Check Please…

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Check Please…

http://ezeta.com/index.php?option=com_content 10 years ago when I first put up the F6 Project I was re-invigorated with passion for film photography, the camera, and this new journey I had embarked on: stepping off the digital camera merry-go-round onto solid, analogue ground once again: film, and the film way. Putting up the F6 Project felt like a good way to express and share that excitement by inviting others into it along the way.

I’m not sorry I did. The F6 Project has opened the door to connect with many other like-minded photographers around the world, many of which I’ve enjoyed regular correspondence with since. But after 10 years I’ve had enough and am ready to simplify life.

I haven’t written anything in months and honestly – am out of things to say. And for the record – I’m not stepping away from the F6 Project because I’ve stepped away from the F6. I still believe the F6 is simply the best 35mm film camera ever made. By anyone. Over the past 10 years however, I’ve added back at least one sample of all the single digit F-series cameras… kind of a bucket list thing… and truly enjoy shooting every one of them. I don’t think I could ever explain why – if the F6 is the greatest camera ever made – I still continue to reach for the other 5 F’s. The uncomplicated reason is, it pleases me to do so.

1969 Land Rover, Santa Fe, New Mexico

1967 Land Rover, Santa Fe, New Mexico. Nikon F6 + Nikkor 35-70 push/pull zoom, Velvia 50.

But time marches on. Though I still get questions now and again regarding the F6 from the site, the majority of contact these days is from SEO’s who want to put it on page 1 of google. So I can experience even more pressure of having nothing new to talk about. I watch activity in facebook groups of people posting pictures of their cameras and, while I remember that phase of it all, find myself clicking off to other things rather quickly, completely uninterested. I believe (but can’t prove) many of these groups are underwritten by manufacturer’s attempting to promote and create lust for their brands, and ignite a buying frenzy. Then I realize that in effect – I’m one of those people, having devoted an entire web site to it, rationalizing it by having never taken a cent of revenue for it. And don’t even get me started on the bot-infested, purchased followers, algorithmic chaos of Instagram. The marketing juggernaut the internet and social media has become is just not my thing. I don’t want to try harder. I don’t want to compete for page impressions. I just want to be left alone to shoot photographs, on film, with my F’s.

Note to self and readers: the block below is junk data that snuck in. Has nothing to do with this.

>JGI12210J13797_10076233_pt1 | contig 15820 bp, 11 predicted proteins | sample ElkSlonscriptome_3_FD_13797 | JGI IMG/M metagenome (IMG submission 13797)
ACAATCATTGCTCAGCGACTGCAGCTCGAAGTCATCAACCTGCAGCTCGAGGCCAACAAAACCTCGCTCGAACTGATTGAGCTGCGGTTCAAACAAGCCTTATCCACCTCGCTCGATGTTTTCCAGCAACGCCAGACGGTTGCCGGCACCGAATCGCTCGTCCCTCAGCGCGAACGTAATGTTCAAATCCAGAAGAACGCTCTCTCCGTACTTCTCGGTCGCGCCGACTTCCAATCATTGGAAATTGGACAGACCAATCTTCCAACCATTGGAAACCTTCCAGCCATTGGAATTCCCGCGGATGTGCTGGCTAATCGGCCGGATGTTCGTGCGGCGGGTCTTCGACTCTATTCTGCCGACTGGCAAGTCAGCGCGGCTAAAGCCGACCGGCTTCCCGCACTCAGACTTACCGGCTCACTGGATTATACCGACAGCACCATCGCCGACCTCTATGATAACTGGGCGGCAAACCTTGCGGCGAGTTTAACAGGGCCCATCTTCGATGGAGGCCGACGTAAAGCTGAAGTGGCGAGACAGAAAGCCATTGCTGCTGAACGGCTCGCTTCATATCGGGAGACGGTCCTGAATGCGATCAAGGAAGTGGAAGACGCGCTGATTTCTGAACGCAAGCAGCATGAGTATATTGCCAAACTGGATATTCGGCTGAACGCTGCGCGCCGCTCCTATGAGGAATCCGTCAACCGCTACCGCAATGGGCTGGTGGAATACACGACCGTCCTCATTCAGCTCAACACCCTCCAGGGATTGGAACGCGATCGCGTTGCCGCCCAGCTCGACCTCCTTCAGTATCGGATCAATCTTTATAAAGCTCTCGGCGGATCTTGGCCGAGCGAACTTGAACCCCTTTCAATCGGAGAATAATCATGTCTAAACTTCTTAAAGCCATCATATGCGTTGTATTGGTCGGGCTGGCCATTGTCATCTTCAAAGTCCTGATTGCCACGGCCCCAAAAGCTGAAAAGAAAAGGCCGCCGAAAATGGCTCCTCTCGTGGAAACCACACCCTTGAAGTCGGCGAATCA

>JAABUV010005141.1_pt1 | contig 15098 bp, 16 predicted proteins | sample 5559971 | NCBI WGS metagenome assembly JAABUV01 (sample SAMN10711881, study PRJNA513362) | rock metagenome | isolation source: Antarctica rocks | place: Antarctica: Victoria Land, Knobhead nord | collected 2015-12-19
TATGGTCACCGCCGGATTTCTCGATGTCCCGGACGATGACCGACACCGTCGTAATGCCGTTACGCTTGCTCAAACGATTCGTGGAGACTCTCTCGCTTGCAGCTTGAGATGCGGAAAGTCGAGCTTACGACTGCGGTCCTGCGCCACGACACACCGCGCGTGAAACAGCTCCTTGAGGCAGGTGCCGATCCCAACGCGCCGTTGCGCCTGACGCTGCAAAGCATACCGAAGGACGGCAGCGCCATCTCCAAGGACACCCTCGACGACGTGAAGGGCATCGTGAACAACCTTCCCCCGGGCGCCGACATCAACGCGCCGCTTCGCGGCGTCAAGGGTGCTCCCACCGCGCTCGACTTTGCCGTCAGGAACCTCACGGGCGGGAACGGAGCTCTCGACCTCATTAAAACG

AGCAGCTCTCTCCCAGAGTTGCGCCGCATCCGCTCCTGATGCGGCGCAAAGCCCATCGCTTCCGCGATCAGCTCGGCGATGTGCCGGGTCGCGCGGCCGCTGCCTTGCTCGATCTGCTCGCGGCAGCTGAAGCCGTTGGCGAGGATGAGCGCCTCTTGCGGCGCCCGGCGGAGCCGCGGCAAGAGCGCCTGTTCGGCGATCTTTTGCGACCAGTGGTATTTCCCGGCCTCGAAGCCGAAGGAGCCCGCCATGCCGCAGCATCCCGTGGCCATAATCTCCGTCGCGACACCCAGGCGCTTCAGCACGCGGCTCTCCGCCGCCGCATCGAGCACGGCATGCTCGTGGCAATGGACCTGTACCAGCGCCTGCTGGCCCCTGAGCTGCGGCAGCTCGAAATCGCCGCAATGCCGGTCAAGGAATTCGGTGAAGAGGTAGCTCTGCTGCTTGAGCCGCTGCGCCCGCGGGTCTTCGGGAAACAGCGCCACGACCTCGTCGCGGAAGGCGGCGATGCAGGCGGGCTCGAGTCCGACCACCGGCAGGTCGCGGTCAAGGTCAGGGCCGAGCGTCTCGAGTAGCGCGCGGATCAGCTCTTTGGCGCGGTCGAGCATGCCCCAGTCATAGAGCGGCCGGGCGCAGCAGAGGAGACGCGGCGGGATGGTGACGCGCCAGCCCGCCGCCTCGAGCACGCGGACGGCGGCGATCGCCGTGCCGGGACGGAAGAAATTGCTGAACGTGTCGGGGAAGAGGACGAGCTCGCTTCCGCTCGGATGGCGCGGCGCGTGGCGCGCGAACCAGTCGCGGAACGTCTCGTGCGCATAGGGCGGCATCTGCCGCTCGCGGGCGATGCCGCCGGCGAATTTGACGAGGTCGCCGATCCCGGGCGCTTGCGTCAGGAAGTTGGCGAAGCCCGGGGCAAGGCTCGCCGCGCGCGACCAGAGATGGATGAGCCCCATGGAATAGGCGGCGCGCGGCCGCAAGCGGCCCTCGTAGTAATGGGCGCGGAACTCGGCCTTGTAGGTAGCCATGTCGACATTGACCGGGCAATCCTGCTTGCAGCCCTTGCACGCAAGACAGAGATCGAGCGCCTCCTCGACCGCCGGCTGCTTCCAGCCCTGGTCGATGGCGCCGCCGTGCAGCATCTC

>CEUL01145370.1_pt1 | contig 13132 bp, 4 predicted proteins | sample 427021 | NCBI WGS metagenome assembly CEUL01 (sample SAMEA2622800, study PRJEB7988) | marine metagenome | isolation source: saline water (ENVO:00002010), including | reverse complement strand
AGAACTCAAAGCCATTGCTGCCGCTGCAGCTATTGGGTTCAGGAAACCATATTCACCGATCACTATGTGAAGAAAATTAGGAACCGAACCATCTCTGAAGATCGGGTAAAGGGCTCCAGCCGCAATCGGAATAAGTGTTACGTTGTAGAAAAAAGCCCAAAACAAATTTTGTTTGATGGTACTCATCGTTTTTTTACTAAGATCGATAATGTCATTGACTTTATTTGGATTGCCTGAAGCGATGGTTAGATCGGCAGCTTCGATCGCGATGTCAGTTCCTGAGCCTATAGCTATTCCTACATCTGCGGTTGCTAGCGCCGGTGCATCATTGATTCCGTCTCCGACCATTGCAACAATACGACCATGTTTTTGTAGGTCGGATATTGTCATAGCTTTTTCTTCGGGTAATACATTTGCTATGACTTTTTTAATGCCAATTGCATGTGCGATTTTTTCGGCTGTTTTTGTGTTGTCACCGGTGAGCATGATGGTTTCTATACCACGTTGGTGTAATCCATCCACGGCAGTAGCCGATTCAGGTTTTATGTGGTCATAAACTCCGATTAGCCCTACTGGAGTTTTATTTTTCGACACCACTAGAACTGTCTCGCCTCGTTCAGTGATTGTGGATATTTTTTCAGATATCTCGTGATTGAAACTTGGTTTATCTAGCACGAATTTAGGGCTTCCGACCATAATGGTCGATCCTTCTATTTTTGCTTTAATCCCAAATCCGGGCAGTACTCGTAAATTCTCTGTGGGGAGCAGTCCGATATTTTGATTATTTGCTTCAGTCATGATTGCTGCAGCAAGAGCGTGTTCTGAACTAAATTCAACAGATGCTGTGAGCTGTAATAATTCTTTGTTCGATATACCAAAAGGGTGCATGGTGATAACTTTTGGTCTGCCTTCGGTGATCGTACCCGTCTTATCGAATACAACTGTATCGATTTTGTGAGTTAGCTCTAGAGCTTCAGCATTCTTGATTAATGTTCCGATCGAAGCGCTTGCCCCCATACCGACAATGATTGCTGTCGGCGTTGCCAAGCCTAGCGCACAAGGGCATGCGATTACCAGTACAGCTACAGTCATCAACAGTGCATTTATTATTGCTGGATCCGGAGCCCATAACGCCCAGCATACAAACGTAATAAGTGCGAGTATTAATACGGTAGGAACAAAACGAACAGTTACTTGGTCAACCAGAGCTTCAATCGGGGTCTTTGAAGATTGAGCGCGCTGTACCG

I digress.

As Kodak releases its new film and the camera companies fight to stay alive with this new mirrorless initiative – it’s anybody’s guess what the next 5-10 years holds. It will come and go regardless of me and what I do. I truly hope camera manufacturers find a way to remain relevant. I’ll admit though that it’s an uphill slog, especially if they’re target marketing someone like me who’s perfectly content making photography with tools that were created anywhere from 15 to 50 years ago.

So there it is – the final post to the F6 Project. Thank you to everyone from around the world who has sent encouragement over the last 10 years. It’s impossible to describe the warmth and reward that personal contact brought each time. It has always been for and about you, and I’m grateful for that.

VSOP 67, Santa Fe, New Mexico. Nikon F6 + Nikkor 35-70 push/pull zoom, Velvia 50.

VSOP 67, Santa Fe, New Mexico. Nikon F6 + Nikkor 35-70 push/pull zoom, Velvia 50.

I pondered which photograph to end with, and decided on this image of an old, 1967 Land Rover as the perfect parting shot. VSOP is short for Very Superior Old Pale, a grade label for specially aged brandy. In many ways it (the vintage Land Rover and its demarcation as VSO – not the brandy) represents aspects of me I choose to preserve, embrace and advance. Turns out I have a thing for Very Superior Old things; things possessing something other than the transitory value of so many of today’s mass commodities. Nothing lasts forever – not even this old Land Rover. But with any luck the Very Superior Old F6 will last a good, long time and make photographs well into its senior years, following the example set by his older siblings.

See ya’ out there.

By |September 27th, 2018|General Information|

About the Author:

John B. Crane is a photographer, illustrator and 3D animator living and working in Fort Collins, Colorado. When John isn't sitting in front of the computer creating complex technical and industrial 3D animation projects for clients around the world, he may be found roaming the Rocky Mountain West in his Subaru, old film cameras in hand, refocusing his eyes, enjoying the solitude and beauty the West has to offer. To view a complete catalog of images please visit http://www.johnbcrane.com.
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